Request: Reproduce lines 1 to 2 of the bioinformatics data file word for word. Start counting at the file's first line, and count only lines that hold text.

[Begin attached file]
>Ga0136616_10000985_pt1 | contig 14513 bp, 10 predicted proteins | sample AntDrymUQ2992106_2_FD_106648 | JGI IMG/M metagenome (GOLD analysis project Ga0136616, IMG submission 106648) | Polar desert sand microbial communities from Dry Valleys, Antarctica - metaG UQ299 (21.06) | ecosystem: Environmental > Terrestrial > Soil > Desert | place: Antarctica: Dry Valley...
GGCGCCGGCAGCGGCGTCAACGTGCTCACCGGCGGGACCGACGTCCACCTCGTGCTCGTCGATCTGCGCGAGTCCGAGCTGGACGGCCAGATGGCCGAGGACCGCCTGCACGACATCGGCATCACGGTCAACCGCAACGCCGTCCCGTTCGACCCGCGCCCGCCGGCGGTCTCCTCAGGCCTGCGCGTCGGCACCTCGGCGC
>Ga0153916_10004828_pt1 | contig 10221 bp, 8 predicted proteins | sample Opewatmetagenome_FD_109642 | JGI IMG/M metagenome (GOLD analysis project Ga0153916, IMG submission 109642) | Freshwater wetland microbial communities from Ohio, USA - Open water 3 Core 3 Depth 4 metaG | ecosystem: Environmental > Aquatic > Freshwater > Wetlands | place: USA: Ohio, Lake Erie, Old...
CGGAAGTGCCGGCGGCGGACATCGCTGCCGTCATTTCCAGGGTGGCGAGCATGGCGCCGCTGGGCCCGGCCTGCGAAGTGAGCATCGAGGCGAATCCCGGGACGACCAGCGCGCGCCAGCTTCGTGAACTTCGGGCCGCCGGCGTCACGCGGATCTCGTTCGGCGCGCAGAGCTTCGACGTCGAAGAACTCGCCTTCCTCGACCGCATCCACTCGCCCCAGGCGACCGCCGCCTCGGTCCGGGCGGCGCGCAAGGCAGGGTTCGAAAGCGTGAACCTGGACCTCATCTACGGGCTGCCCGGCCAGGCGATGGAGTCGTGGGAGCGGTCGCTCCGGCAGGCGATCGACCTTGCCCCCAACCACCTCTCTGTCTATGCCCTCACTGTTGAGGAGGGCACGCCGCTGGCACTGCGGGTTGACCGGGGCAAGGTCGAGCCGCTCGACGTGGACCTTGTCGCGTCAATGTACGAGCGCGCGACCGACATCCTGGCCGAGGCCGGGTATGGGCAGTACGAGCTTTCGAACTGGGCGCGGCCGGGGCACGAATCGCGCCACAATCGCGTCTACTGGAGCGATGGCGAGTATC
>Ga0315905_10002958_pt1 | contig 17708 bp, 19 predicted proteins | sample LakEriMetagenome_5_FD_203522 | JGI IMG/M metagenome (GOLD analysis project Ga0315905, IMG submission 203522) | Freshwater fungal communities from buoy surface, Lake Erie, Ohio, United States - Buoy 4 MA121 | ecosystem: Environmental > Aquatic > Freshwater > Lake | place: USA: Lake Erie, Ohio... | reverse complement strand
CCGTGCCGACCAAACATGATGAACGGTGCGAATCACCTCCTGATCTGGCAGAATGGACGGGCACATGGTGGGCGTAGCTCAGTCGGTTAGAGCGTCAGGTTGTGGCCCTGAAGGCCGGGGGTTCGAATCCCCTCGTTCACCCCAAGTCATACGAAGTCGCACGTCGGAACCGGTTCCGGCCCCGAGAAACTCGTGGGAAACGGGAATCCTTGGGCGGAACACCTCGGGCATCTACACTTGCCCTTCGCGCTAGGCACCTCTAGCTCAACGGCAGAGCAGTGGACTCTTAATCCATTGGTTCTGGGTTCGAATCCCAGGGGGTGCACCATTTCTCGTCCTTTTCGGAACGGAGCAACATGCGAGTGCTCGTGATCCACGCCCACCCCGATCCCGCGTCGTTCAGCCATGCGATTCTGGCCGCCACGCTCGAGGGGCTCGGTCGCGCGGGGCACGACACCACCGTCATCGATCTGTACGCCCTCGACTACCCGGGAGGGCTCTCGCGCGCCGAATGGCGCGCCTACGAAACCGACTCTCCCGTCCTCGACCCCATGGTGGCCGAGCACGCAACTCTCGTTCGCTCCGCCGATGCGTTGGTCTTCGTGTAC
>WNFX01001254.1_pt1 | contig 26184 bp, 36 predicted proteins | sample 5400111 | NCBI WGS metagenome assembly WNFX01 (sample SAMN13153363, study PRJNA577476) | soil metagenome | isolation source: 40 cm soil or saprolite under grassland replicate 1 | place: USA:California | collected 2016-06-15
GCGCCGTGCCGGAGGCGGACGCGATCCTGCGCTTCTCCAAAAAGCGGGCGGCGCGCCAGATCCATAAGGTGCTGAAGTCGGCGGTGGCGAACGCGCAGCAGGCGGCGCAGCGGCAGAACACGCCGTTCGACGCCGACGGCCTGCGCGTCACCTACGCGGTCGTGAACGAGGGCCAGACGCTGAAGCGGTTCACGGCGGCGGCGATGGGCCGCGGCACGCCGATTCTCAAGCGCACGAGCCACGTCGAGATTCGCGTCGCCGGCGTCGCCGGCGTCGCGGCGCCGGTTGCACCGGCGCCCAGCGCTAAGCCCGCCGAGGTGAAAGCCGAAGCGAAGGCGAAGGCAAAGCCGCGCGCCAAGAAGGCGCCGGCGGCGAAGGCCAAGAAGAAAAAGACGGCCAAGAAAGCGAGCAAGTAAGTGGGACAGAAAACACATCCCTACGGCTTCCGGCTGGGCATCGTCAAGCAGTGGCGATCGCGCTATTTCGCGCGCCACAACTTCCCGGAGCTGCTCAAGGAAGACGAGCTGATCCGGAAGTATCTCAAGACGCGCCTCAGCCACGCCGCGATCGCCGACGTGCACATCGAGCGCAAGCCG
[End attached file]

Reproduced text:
>Ga0136616_10000985_pt1 | contig 14513 bp, 10 predicted proteins | sample AntDrymUQ2992106_2_FD_106648 | JGI IMG/M metagenome (GOLD analysis project Ga0136616, IMG submission 106648) | Polar desert sand microbial communities from Dry Valleys, Antarctica - metaG UQ299 (21.06) | ecosystem: Environmental > Terrestrial > Soil > Desert | place: Antarctica: Dry Valley...
GGCGCCGGCAGCGGCGTCAACGTGCTCACCGGCGGGACCGACGTCCACCTCGTGCTCGTCGATCTGCGCGAGTCCGAGCTGGACGGCCAGATGGCCGAGGACCGCCTGCACGACATCGGCATCACGGTCAACCGCAACGCCGTCCCGTTCGACCCGCGCCCGCCGGCGGTCTCCTCAGGCCTGCGCGTCGGCACCTCGGCGC